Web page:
Mark Fabiani, the Chargers’ point man on stadium relocation issues, said the team won’t comment specifically on which of the candidates for city attorney it favors. The team is just hoping for an “anyone-but-Aguirre” result, Fabiani said.
“We’ve decided that we can control what we can control. Other than that, we’ll just let the chips fall where they may,” Fabiani said.
There are a number of ways San Diego could be asked to help the Chargers stay in the county, Fabiani said. The city could be asked to negotiate a land subsidy to the team, gifting the Chargers a plot of city-owned land for the development that would be used to help finance a new stadium in a city like Chula Vista. The project, Fabiani estimated, could cost as much as $1.2 billion.
Or, the city could negotiate a new deal with the Chargers for the rental of their training facility in Murphy Canyon, Fabiani said.
“There’s all sorts of ways the city of San Diego could help us out,” Fabiani said.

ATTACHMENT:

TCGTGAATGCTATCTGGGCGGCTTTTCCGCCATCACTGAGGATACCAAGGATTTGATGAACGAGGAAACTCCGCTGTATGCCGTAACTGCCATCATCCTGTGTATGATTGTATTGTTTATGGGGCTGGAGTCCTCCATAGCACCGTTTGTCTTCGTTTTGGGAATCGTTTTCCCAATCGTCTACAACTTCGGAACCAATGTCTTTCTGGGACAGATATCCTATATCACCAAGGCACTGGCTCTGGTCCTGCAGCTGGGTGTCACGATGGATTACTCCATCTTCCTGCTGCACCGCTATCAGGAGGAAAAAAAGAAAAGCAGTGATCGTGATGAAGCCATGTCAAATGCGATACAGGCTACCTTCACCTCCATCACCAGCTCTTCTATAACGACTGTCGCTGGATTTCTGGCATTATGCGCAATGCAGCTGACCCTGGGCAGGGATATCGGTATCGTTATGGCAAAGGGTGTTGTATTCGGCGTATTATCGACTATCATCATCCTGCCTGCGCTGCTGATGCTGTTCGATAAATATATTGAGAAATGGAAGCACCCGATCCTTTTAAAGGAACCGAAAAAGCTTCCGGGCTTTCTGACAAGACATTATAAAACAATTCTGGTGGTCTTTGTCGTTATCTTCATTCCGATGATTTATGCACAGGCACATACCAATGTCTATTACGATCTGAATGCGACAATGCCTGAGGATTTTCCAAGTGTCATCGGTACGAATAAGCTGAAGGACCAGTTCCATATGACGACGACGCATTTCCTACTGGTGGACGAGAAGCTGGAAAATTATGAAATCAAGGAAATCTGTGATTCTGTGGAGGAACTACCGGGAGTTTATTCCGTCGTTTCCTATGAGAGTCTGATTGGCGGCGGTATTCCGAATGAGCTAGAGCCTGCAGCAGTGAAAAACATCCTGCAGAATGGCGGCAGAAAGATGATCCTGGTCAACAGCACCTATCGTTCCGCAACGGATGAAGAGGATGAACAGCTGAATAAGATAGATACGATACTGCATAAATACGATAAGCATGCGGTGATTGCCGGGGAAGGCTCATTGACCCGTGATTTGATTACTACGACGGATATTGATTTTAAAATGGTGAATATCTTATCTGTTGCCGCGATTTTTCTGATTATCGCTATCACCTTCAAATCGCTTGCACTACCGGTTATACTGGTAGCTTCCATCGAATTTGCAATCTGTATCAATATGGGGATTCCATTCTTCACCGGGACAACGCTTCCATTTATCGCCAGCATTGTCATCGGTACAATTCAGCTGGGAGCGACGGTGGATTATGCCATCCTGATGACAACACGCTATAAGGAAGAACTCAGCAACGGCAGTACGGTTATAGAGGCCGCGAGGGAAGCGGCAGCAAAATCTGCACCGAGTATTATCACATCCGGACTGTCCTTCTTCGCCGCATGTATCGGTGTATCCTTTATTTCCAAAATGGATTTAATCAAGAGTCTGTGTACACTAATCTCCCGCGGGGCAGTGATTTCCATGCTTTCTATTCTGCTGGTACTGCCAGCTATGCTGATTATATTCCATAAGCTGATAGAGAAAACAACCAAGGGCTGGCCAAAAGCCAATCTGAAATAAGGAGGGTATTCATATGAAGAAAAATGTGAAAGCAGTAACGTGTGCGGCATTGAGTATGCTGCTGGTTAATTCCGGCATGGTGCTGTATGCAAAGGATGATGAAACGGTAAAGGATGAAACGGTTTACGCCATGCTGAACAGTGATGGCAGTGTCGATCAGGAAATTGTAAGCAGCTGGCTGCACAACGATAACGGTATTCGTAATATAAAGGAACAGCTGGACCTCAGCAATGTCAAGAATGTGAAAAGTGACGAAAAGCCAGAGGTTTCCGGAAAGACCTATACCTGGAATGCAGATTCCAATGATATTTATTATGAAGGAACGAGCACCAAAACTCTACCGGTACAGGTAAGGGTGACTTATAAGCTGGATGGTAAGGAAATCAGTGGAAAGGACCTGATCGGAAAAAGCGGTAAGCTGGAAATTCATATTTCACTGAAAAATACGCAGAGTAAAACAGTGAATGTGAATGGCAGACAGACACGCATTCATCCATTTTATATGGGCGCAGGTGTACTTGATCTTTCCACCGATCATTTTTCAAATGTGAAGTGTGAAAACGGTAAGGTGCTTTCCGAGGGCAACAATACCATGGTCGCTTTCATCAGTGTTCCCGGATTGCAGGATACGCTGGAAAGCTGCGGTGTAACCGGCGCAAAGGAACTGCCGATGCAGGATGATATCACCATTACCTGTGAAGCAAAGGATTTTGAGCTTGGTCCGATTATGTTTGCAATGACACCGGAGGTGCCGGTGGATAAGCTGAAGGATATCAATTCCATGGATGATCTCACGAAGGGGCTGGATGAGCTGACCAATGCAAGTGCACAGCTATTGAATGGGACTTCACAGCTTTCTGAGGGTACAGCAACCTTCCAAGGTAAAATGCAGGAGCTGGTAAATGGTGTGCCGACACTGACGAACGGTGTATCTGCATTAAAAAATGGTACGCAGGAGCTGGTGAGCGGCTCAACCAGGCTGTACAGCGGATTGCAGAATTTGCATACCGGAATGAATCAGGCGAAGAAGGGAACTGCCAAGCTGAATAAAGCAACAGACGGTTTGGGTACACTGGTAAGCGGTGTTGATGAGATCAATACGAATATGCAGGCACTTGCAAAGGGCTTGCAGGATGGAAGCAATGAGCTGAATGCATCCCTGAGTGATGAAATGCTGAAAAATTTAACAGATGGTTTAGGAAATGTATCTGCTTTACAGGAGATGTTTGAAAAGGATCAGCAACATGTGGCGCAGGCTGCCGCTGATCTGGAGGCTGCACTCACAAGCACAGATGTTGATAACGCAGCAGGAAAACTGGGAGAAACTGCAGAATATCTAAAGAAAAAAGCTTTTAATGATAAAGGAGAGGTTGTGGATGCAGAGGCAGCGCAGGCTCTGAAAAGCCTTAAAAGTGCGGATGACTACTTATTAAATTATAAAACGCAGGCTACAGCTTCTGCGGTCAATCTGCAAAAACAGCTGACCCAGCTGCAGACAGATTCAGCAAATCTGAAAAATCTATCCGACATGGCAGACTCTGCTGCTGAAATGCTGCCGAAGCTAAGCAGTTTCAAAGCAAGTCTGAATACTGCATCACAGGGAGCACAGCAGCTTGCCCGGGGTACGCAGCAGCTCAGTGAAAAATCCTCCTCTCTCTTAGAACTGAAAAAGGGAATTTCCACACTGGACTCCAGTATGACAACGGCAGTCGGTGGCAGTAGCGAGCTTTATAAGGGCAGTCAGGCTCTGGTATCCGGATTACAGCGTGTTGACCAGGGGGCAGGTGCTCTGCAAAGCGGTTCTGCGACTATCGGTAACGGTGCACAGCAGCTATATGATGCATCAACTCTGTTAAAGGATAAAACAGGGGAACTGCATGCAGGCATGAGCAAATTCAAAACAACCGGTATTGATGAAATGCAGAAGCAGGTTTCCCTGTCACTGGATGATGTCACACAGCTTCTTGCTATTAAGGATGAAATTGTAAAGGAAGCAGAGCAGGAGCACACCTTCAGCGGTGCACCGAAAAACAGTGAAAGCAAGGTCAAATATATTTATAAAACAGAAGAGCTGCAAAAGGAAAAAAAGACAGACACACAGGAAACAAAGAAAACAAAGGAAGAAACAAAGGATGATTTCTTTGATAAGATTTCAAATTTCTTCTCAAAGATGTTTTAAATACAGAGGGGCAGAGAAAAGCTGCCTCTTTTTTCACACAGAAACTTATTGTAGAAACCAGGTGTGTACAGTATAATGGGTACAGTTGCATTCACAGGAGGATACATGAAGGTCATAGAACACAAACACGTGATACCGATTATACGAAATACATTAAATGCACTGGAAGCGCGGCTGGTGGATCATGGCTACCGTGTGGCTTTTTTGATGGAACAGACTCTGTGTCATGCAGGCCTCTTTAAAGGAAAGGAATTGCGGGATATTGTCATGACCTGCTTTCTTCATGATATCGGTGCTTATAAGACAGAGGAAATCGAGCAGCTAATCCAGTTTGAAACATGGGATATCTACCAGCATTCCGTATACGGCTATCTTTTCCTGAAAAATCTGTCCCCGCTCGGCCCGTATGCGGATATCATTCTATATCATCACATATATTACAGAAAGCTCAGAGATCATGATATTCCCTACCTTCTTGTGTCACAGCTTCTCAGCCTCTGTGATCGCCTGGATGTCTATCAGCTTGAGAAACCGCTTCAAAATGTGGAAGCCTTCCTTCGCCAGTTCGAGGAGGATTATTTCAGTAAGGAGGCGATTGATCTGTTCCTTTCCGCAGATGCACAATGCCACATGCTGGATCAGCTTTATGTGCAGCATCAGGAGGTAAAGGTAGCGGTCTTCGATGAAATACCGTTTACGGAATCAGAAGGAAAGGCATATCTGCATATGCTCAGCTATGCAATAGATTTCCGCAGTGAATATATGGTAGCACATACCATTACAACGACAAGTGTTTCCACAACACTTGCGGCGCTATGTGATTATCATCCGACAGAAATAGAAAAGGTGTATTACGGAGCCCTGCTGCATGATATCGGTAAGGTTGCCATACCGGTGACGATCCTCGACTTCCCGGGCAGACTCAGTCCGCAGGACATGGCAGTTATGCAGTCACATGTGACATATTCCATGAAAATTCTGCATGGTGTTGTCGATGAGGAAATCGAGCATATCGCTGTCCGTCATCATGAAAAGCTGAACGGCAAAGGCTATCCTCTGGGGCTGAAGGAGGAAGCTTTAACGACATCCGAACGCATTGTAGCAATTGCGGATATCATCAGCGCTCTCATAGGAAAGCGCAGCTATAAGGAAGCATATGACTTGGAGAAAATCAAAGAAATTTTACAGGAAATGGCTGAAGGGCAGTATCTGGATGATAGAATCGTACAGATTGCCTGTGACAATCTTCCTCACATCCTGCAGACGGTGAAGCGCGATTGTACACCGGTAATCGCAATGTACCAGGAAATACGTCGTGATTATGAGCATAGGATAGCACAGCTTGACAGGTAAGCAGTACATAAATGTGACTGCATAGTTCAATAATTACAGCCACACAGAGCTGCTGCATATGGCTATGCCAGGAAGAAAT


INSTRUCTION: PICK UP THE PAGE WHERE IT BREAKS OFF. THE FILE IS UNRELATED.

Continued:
Les Girard, a former deputy city attorney who was involved with the negotiation and implementation of the city’s Petco Park deal, said the City Attorney’s Office would be deeply involved with the formation of such a deal.
The city attorney would represent the city in negotiations with the Chargers, would prepare the legislative documents needed to facilitate any deal and would defend the city against any lawsuits brought against it by opponents of the plan, Girard said.
Having a city attorney who is willing to work with the City Council and the Chargers to pencil out a deal is therefore crucial to the Chargers’ ongoing relocation efforts, Fabiani said. That’s what the city’s been missing out on for the last four years, he argued, because Aguirre isn’t willing to negotiate and has been “dragging his feet” on every Chargers-related issue that comes before the City Council.
As an example, Fabiani blamed Aguirre for ruining Mayor Jerry Sanders and County Supervisor Ron Roberts’ proposal for a joint powers authority. After Roberts and Sanders announced the creation of the group, which would have studied how to keep the team in the county, Fabiani said, Aguirre stymied the plan by insisting on being the authority’s attorney and refusing to draft the body’s creation if he wasn’t intimately involved. “Even a simple procedural step like that just went nowhere,” Fabiani said.